In order to have the maximum sensitivity at low frequency, we used the longest modulation time of 200 ms allowed by the background heating of the system. The absorbed energy is extracted from the temperature increase, which is measured after having retransferred the atoms back to the 3D trap. In the BEC regime, the temperature is estimated from the measured condensed fraction . Since 0.3 we use the first order approximation =- where is the unperturbed condensed fraction. In the thermal regime of , employed for the measurements at low in Fig.3, we use the thermal width : =, where is the expansion time and is the unperturbed width. The excitation spectrum of the strongly-correlated Bose glass has been modeled in the limit of non-interacting fermions. We employ the absorption rate derived in linear approximation Orso (): . Here is calculated over pairs of single-particle eigenstates of the quasiperiodic lattice, is the Fermi-Dirac distribution at finite , and the bar represents averaging over different realizations of the potential. We adapted the same model above to ideal bosons. In this case we replaced with the Bose-Einstein distribution . The spectra in Fig.2(d) and Fig.3 are calculated on a 200-sites lattice, with the same harmonic trap as in the experiment, and as measured in the SF region.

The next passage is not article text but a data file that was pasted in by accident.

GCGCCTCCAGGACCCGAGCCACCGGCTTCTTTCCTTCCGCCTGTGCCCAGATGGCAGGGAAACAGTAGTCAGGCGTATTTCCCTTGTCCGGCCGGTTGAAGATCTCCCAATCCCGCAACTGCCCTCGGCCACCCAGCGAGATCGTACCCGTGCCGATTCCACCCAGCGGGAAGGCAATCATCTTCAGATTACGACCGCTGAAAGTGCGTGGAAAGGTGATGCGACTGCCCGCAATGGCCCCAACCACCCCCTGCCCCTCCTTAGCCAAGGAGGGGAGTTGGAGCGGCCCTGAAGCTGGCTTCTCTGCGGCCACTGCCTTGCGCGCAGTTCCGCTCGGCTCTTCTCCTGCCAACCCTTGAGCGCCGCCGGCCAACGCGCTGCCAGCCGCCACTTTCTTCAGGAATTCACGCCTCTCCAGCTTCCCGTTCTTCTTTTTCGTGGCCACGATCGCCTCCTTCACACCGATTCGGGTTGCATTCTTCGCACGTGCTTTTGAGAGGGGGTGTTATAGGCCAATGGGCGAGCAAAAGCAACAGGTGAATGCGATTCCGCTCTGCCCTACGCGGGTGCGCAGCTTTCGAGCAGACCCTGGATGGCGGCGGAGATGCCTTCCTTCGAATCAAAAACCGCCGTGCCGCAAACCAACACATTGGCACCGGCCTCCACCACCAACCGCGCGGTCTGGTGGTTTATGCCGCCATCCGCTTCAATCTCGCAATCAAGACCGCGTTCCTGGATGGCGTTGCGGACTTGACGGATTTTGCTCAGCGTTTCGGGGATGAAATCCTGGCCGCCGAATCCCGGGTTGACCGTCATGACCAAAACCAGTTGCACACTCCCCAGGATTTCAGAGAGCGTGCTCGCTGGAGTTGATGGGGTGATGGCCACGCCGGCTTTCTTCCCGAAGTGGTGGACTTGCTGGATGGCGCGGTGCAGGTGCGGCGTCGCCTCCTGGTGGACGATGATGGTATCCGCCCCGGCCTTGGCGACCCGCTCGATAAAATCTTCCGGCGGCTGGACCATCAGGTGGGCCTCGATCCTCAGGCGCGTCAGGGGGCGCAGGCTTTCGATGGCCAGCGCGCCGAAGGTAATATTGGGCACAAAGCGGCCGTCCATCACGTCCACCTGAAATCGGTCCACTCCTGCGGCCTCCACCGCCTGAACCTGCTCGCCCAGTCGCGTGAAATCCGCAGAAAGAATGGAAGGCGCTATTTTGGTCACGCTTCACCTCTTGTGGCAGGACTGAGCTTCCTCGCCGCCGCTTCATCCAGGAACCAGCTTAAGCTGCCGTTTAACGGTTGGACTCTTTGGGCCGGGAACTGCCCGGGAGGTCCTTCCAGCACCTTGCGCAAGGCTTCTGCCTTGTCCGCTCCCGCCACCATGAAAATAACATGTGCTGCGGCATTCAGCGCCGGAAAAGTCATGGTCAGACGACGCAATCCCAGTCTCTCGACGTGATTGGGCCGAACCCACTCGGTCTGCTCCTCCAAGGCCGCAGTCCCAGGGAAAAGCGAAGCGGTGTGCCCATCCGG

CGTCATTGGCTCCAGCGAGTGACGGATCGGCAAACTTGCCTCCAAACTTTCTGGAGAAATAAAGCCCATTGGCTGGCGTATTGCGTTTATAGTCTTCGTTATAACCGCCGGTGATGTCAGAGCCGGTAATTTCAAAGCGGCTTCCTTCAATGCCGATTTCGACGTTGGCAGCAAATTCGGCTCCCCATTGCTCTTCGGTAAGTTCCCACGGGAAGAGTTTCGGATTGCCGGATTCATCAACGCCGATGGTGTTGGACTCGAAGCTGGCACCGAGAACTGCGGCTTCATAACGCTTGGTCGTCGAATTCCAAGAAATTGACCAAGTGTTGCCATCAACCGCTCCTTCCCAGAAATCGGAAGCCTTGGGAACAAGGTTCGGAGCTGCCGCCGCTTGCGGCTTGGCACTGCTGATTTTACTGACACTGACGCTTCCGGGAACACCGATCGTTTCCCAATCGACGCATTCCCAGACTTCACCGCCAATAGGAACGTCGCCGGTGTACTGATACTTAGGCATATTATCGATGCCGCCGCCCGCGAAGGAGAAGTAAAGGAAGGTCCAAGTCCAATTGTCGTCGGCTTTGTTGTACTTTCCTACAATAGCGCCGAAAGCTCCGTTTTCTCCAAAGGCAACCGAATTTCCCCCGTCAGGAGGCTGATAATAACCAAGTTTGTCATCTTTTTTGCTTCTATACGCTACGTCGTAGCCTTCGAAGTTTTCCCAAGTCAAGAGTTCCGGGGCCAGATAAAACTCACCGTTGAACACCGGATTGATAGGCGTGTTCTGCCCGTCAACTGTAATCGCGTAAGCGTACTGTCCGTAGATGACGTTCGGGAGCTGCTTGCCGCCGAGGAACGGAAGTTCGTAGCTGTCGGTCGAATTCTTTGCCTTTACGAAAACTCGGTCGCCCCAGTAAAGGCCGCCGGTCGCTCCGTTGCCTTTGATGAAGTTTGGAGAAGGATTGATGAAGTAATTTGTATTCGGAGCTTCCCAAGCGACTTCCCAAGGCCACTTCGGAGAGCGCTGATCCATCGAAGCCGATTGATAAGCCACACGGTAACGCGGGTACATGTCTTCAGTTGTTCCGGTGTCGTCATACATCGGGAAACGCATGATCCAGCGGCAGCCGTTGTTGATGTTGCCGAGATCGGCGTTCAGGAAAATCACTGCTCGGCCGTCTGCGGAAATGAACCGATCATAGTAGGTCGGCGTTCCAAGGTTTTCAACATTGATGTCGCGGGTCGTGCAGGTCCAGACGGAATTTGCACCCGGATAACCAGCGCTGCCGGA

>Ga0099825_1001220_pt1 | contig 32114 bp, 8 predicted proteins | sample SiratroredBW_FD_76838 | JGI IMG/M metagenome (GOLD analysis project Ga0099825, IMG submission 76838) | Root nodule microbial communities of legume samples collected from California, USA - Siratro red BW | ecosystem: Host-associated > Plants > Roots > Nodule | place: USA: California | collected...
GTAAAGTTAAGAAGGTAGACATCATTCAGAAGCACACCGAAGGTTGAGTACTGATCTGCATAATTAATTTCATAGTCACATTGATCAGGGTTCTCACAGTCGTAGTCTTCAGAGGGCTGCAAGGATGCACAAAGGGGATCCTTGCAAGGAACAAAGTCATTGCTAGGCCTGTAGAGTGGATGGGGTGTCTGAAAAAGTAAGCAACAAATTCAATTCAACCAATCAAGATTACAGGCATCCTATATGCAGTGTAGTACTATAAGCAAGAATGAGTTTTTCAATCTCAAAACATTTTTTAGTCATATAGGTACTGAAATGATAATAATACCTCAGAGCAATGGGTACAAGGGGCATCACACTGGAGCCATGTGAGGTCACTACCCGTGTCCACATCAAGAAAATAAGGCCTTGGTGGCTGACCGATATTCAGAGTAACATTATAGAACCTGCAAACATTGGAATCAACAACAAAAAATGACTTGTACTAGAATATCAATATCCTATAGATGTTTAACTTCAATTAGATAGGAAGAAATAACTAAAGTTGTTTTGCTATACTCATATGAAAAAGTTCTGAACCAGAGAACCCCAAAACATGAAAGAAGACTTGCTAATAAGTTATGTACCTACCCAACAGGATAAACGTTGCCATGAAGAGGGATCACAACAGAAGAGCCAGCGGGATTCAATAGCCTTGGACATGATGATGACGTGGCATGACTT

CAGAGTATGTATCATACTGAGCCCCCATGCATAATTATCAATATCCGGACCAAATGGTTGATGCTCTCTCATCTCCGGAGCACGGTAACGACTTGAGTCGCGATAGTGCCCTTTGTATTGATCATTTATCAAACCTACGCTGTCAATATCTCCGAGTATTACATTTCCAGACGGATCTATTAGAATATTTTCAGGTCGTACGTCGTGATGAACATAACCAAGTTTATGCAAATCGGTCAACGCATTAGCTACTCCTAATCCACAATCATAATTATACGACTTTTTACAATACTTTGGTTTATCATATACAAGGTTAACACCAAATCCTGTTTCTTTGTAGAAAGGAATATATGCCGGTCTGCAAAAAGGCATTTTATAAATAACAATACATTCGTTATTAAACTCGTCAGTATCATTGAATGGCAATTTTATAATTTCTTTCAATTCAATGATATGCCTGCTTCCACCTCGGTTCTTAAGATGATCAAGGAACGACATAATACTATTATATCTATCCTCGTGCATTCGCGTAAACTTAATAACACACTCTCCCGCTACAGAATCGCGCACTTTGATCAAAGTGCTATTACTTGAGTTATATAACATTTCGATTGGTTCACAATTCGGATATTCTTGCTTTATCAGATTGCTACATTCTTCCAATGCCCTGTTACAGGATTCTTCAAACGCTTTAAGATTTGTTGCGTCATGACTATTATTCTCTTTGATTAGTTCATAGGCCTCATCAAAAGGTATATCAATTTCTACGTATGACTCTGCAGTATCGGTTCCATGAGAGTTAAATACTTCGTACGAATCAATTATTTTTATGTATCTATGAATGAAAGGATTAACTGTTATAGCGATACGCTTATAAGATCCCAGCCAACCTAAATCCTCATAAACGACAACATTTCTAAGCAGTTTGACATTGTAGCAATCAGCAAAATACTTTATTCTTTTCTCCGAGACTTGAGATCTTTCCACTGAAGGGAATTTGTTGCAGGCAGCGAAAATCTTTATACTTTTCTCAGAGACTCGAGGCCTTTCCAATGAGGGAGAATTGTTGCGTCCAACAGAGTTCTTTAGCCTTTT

Figure S3: Excitation spectrum of the Bose glass. Experiment-theory comparison for the low-frequency part of the spectra in Fig.2, for two disorder strengths: (a) =6.5 and (b) =9.5. The red curve is the spectrum calculated for the nominal , and the grey region shows the effect of the 20% uncertainty on . The arrows mark the disorder strength in frequency units, .